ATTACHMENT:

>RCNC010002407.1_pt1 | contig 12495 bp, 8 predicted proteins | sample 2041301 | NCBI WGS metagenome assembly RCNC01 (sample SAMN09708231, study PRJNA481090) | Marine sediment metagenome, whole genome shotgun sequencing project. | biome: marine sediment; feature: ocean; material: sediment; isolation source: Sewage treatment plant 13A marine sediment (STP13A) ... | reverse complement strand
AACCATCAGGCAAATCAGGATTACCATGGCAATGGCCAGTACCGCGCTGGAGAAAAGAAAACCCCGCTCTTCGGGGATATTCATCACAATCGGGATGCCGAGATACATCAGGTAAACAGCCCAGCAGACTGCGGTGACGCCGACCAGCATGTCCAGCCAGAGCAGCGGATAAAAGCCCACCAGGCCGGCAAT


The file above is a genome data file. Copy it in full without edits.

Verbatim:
>RCNC010002407.1_pt1 | contig 12495 bp, 8 predicted proteins | sample 2041301 | NCBI WGS metagenome assembly RCNC01 (sample SAMN09708231, study PRJNA481090) | Marine sediment metagenome, whole genome shotgun sequencing project. | biome: marine sediment; feature: ocean; material: sediment; isolation source: Sewage treatment plant 13A marine sediment (STP13A) ... | reverse complement strand
AACCATCAGGCAAATCAGGATTACCATGGCAATGGCCAGTACCGCGCTGGAGAAAAGAAAACCCCGCTCTTCGGGGATATTCATCACAATCGGGATGCCGAGATACATCAGGTAAACAGCCCAGCAGACTGCGGTGACGCCGACCAGCATGTCCAGCCAGAGCAGCGGATAAAAGCCCACCAGGCCGGCAAT